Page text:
Last night Mats Sundin became the 35th NHL player in history to score 500 goals (and first to score it in a Maple Leafs uniform), and he did it in style. Not only did he pot a hat trick in a 5-4 win over Calgary, his 500th was a short-handed overtime game winner. About the only way he could have topped that was if he scored it while standing on his head.
In a city as hockey-mad as Toronto, it still amazes me that Sundin is as taken for granted as he is. No one questions that he's the Leafs' best player, but years of suppressed production under Pat Quinn's defensive, roll-four-lines-come-hell-or-high-water coaching left Sundin almost playing second fiddle to whichever 'true' superstar was in town that night, or getting the headlines at the moment. No one really considers him among the NHL's elite.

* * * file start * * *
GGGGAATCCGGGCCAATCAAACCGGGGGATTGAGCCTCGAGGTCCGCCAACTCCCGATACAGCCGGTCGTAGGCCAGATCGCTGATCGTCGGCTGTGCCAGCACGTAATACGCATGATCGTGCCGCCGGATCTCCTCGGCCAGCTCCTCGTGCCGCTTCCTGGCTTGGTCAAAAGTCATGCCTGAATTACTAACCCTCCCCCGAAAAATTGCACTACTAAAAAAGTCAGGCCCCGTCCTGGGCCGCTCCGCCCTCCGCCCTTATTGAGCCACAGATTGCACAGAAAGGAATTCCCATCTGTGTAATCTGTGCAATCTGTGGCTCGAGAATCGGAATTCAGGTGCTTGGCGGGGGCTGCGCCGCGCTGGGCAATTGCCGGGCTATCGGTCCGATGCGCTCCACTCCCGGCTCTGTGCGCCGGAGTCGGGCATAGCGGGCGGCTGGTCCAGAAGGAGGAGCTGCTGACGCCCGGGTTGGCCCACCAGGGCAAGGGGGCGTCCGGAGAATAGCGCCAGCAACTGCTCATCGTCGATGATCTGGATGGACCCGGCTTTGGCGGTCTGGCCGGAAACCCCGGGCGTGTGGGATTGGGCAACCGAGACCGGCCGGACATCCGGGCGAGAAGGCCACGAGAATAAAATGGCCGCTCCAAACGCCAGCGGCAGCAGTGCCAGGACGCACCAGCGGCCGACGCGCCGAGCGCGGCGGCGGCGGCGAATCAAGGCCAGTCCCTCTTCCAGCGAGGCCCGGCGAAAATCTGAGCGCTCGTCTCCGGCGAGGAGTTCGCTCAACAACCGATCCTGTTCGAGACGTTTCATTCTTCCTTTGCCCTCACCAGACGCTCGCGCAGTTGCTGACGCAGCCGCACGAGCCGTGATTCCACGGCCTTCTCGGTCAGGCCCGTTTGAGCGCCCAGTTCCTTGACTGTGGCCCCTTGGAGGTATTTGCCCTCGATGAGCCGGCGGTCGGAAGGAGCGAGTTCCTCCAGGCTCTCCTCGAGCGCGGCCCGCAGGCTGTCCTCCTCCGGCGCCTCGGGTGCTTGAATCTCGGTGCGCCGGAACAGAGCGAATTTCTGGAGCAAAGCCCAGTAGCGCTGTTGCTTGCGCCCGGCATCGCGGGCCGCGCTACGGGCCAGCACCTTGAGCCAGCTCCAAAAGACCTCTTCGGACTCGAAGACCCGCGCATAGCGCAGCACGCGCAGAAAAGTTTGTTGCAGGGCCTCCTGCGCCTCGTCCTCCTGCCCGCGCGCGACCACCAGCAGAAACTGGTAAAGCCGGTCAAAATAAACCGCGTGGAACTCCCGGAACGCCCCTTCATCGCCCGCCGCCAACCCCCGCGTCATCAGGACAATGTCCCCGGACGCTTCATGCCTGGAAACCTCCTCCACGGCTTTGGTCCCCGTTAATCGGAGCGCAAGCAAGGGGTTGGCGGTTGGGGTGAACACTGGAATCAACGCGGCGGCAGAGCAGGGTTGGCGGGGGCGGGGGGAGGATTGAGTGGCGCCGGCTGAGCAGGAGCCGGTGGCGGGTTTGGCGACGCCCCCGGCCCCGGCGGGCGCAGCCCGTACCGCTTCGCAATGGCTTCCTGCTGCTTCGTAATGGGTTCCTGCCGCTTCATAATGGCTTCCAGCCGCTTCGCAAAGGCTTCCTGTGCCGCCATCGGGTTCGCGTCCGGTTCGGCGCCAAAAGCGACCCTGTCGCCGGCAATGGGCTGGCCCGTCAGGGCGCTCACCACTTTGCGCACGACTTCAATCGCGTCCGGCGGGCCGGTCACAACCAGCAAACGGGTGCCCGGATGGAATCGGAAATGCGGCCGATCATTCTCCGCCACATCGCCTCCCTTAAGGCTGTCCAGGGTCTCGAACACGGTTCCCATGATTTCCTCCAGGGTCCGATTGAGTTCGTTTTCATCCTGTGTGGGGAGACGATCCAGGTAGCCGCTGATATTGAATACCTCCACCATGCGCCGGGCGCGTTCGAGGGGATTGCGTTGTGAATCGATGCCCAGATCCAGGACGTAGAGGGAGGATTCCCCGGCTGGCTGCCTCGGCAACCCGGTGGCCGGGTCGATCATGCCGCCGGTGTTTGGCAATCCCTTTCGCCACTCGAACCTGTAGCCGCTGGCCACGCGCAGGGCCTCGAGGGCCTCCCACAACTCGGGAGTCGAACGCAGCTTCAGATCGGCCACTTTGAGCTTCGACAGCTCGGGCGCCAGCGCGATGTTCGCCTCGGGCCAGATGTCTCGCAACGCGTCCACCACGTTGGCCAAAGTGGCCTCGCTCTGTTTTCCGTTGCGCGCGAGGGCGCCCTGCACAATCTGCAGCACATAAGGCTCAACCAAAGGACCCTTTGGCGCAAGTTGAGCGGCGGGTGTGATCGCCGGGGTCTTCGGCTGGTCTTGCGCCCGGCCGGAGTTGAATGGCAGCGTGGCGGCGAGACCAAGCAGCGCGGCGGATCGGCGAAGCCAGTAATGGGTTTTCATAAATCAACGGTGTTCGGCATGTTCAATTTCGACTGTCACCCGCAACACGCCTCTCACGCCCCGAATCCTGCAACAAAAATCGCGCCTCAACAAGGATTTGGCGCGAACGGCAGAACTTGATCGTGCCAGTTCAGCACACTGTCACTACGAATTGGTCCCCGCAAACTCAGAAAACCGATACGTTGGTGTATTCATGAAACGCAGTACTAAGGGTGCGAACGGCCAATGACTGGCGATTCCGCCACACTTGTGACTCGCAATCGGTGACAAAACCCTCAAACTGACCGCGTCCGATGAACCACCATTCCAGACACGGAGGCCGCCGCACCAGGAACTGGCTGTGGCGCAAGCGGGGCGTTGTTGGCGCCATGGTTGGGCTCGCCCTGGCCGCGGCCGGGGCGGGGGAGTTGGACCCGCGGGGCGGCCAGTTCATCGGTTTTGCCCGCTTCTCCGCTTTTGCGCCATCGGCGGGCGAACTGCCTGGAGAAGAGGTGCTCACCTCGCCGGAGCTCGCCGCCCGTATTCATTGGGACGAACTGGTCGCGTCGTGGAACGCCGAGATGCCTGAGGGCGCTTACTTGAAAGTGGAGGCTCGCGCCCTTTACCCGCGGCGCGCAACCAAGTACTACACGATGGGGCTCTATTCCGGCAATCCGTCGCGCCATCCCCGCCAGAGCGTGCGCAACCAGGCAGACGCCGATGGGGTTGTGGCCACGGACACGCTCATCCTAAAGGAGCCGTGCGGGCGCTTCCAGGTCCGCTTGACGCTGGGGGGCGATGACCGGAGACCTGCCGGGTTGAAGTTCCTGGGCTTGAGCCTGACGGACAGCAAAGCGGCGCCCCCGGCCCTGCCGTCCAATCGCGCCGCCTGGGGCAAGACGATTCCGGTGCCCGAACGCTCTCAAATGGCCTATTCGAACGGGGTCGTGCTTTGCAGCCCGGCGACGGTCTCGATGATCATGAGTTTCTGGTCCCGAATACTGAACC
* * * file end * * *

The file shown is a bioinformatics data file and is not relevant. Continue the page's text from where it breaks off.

And yet, the numbers tell a different story. No, Sundin doesn't have the huge offensive numbers of some other players, but few are as 'clutch' as the Maple Leafs captain. He's the NHL's career leader in regular season overtime goals with 15 (granted, overtime is a fairly modern innovation), and his 36 game winning goals this millenium (since the 2000-2001 season) also tops the league.
At 35 Sundin probably only has one or two more dominant years left in him, and there were plenty of retirement rumors surrounding him this offseason due to some personal issues. Given the full-throttle style new coach Paul Maurice has employed so far, however, they may end up being Sundin's best in blue and white. The odds are long against Sundin bring the Stanley Cup back to Toronto before he's done, but at the very least he should prove that he deserves to be considered among the NHL's upper eschelon, and cement his future spot in the Hall of Fame.
Posted by Erik Siegrist at 10/15/2006 8:58:00 AM